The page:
I really wanted to love this book. It’s about Lu Xun one of the most ‘famous’ 20th century Chinese authors. I can say now after reading this collection, I understand the man, but didn’t really feel the meaning of his stories.
This is not to say I didn’t enjoy the stories, a few were funny, and in some I could even understand the satire he was trying to portray. A large part of me getting even that out of these ~80 year old stories is the passion of the translator. He really wrote detailed, useful footnotes. He even apologizes in the foreword that he erred on the side of caution and wrote more footnotes than were necessary for those that want to know all the little tidbits about Chinese culture and the particular story.
I really enjoy footnotes and these stories really needed them. Lu Xun often drops classical Chinese phrases or allusions into his work. This would be funny or strange in the original text, depending on the story, in the same way as if I quoted a verse of Shakespeare here. The translator italicizes these classical Chinese phrases while explaining it with a footnote as well.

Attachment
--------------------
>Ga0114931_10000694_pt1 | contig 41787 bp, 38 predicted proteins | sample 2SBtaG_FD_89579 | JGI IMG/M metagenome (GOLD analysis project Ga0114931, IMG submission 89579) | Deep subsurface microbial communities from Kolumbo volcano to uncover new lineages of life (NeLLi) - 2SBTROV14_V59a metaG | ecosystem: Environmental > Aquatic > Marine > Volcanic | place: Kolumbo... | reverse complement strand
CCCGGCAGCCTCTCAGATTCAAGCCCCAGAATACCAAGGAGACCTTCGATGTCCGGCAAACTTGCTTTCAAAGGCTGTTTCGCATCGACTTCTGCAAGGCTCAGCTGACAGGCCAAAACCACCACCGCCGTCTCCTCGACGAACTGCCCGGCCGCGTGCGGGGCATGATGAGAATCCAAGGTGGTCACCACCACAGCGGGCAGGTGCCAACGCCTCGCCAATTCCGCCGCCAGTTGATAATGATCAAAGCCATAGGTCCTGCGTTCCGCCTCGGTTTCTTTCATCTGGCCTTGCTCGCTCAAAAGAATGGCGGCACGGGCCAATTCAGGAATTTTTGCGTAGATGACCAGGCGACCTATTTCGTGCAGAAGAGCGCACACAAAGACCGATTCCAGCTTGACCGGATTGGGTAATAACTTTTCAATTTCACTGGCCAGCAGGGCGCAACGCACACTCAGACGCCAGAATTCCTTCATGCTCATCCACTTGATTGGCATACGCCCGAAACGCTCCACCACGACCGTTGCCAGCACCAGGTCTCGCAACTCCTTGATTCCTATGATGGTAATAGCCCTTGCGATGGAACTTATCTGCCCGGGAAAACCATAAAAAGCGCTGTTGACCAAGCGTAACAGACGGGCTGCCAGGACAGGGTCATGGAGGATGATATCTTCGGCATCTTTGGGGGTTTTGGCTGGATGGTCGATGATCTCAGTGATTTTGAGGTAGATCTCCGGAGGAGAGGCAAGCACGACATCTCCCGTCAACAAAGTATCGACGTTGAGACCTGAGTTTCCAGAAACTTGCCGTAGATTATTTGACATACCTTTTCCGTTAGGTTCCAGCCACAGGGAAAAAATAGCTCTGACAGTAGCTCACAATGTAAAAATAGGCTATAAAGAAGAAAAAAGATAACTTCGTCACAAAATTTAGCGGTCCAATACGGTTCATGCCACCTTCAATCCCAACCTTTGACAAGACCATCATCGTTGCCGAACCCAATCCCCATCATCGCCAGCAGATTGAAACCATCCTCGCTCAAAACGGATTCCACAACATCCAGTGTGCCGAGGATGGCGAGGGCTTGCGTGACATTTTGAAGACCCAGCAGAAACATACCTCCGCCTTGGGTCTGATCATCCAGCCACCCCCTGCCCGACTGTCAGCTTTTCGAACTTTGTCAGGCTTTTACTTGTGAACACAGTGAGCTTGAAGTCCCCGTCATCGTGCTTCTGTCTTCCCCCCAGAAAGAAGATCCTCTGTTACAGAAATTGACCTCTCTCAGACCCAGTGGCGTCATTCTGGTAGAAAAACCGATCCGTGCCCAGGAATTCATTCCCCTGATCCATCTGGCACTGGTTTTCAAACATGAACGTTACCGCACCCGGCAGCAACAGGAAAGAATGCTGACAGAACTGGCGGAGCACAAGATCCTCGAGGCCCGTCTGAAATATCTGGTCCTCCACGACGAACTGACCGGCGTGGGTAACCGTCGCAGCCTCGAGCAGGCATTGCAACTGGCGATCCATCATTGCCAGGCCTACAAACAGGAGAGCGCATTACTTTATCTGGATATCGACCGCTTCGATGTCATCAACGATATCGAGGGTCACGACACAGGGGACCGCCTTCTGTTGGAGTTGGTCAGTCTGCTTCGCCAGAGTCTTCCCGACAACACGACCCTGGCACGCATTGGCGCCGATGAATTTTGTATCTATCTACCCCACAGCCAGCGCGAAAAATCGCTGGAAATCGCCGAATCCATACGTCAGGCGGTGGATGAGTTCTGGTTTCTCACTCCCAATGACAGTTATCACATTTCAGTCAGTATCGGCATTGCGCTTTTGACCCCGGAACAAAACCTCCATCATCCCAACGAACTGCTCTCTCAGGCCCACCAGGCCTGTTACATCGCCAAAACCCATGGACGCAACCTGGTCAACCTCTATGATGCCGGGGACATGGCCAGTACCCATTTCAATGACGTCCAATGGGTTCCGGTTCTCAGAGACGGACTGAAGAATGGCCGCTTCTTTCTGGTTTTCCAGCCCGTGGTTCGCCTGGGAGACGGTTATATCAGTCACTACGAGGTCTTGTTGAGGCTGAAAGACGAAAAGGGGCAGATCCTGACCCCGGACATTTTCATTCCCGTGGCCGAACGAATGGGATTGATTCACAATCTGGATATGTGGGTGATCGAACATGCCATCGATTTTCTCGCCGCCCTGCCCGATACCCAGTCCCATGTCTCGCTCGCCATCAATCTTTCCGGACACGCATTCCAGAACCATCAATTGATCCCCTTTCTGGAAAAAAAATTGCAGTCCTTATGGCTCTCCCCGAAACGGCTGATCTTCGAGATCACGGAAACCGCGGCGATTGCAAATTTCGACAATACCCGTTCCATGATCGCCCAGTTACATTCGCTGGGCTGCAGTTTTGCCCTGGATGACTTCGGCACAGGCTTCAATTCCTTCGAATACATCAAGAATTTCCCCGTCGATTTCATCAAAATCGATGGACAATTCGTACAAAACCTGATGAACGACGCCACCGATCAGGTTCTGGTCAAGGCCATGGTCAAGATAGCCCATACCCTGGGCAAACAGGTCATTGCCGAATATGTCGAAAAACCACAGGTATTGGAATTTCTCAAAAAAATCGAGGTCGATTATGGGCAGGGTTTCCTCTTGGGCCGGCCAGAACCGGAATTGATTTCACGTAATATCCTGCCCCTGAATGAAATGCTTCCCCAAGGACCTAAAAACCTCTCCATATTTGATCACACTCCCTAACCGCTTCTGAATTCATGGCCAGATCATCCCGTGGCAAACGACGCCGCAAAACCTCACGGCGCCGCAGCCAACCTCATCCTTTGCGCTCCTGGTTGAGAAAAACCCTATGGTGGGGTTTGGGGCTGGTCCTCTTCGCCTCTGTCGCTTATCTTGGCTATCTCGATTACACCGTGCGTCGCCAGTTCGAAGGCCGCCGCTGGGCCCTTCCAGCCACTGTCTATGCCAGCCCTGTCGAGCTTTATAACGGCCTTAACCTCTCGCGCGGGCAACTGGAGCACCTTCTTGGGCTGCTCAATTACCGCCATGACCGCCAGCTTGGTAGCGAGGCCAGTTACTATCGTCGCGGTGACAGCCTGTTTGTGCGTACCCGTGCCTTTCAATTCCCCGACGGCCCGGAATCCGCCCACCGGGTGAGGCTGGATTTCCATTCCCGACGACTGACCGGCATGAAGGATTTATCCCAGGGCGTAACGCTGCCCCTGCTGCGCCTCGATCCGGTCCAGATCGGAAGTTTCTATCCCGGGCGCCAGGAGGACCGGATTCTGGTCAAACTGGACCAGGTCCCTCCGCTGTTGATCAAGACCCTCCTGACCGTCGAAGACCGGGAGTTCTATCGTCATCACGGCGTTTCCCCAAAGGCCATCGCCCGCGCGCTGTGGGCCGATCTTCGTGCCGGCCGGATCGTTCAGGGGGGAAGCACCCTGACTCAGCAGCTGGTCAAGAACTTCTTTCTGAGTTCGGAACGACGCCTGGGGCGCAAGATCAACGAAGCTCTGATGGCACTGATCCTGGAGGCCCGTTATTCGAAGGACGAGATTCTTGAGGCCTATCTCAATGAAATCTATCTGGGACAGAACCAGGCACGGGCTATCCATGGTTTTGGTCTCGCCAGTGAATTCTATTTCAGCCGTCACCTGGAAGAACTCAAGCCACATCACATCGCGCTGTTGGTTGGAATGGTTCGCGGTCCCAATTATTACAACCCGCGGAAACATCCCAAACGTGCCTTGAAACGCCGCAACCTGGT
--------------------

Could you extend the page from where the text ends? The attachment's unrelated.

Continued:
The translator has a brilliant foreword that goes over the details of Lu Xun’s life and even the significance and meaning of some of his major works.
I certainly learned a lot reading these stories, but didn’t feel them in my heart. Sadly I feel the genius of Lu Xun’s work must have largely been lost in translation. I loved the passion of the translator, but stay away from these short stories unless you really, really like learning about China, or want to learn more about Lu Xun.
My Rating: ★★
My 2019 Reading Challenge: Book #8
NOTE ABOUT STAR RATINGS: 5 stars = excellent! 4 very good. 3 OK. 2 Disliked. 1 hated it!